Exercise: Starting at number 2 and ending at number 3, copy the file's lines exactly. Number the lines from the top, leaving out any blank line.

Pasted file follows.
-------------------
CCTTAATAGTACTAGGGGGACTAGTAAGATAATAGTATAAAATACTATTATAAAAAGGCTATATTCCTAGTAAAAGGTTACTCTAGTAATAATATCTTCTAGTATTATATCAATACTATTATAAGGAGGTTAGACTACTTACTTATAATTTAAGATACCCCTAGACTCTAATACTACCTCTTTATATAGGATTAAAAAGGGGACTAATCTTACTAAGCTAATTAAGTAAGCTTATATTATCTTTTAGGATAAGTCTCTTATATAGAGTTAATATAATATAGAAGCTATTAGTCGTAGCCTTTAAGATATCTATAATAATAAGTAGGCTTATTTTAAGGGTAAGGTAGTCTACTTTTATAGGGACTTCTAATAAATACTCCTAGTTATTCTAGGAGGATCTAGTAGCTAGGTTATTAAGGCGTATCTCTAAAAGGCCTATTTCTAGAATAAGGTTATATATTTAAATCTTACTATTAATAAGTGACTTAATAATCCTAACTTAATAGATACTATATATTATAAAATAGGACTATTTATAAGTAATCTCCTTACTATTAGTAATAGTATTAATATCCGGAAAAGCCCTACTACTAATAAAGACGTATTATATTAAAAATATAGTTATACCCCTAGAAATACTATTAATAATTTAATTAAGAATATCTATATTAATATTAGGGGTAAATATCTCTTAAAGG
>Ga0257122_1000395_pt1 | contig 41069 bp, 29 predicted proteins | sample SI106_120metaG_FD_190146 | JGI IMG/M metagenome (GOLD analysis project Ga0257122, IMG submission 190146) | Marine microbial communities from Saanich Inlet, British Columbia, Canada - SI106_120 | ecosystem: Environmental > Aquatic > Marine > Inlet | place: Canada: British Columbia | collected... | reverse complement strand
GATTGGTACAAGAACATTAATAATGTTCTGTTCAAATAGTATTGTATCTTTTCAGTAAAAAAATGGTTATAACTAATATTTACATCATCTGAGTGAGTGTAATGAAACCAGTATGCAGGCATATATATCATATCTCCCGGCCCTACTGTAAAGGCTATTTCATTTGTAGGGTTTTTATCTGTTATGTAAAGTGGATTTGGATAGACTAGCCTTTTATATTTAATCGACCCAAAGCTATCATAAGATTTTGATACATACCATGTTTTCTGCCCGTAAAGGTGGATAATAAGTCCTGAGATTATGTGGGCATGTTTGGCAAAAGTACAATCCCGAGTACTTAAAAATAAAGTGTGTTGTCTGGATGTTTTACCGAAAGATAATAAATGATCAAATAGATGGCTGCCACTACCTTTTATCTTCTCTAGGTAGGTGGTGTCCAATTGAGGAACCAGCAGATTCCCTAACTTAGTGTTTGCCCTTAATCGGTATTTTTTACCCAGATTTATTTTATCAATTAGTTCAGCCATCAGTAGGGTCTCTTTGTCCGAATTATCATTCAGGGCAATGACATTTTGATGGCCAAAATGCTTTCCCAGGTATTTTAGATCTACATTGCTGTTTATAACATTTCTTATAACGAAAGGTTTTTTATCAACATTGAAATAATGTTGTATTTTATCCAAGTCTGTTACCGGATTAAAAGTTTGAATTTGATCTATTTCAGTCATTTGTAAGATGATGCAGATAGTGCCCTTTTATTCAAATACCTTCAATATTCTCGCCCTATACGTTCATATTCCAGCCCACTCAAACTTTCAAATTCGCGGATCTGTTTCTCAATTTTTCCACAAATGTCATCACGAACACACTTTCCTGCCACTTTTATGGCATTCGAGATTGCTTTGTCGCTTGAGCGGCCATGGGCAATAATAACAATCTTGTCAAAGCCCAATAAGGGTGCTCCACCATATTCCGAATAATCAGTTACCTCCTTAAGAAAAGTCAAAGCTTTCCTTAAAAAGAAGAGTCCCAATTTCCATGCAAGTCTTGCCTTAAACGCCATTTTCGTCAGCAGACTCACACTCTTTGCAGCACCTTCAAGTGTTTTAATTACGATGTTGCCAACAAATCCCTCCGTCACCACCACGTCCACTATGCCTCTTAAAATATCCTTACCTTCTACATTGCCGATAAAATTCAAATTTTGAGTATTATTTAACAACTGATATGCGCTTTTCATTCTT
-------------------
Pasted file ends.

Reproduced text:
>Ga0257122_1000395_pt1 | contig 41069 bp, 29 predicted proteins | sample SI106_120metaG_FD_190146 | JGI IMG/M metagenome (GOLD analysis project Ga0257122, IMG submission 190146) | Marine microbial communities from Saanich Inlet, British Columbia, Canada - SI106_120 | ecosystem: Environmental > Aquatic > Marine > Inlet | place: Canada: British Columbia | collected... | reverse complement strand
GATTGGTACAAGAACATTAATAATGTTCTGTTCAAATAGTATTGTATCTTTTCAGTAAAAAAATGGTTATAACTAATATTTACATCATCTGAGTGAGTGTAATGAAACCAGTATGCAGGCATATATATCATATCTCCCGGCCCTACTGTAAAGGCTATTTCATTTGTAGGGTTTTTATCTGTTATGTAAAGTGGATTTGGATAGACTAGCCTTTTATATTTAATCGACCCAAAGCTATCATAAGATTTTGATACATACCATGTTTTCTGCCCGTAAAGGTGGATAATAAGTCCTGAGATTATGTGGGCATGTTTGGCAAAAGTACAATCCCGAGTACTTAAAAATAAAGTGTGTTGTCTGGATGTTTTACCGAAAGATAATAAATGATCAAATAGATGGCTGCCACTACCTTTTATCTTCTCTAGGTAGGTGGTGTCCAATTGAGGAACCAGCAGATTCCCTAACTTAGTGTTTGCCCTTAATCGGTATTTTTTACCCAGATTTATTTTATCAATTAGTTCAGCCATCAGTAGGGTCTCTTTGTCCGAATTATCATTCAGGGCAATGACATTTTGATGGCCAAAATGCTTTCCCAGGTATTTTAGATCTACATTGCTGTTTATAACATTTCTTATAACGAAAGGTTTTTTATCAACATTGAAATAATGTTGTATTTTATCCAAGTCTGTTACCGGATTAAAAGTTTGAATTTGATCTATTTCAGTCATTTGTAAGATGATGCAGATAGTGCCCTTTTATTCAAATACCTTCAATATTCTCGCCCTATACGTTCATATTCCAGCCCACTCAAACTTTCAAATTCGCGGATCTGTTTCTCAATTTTTCCACAAATGTCATCACGAACACACTTTCCTGCCACTTTTATGGCATTCGAGATTGCTTTGTCGCTTGAGCGGCCATGGGCAATAATAACAATCTTGTCAAAGCCCAATAAGGGTGCTCCACCATATTCCGAATAATCAGTTACCTCCTTAAGAAAAGTCAAAGCTTTCCTTAAAAAGAAGAGTCCCAATTTCCATGCAAGTCTTGCCTTAAACGCCATTTTCGTCAGCAGACTCACACTCTTTGCAGCACCTTCAAGTGTTTTAATTACGATGTTGCCAACAAATCCCTCCGTCACCACCACGTCCACTATGCCTCTTAAAATATCCTTACCTTCTACATTGCCGATAAAATTCAAATTTTGAGTATTATTTAACAACTGATATGCGCTTTTCATTCTT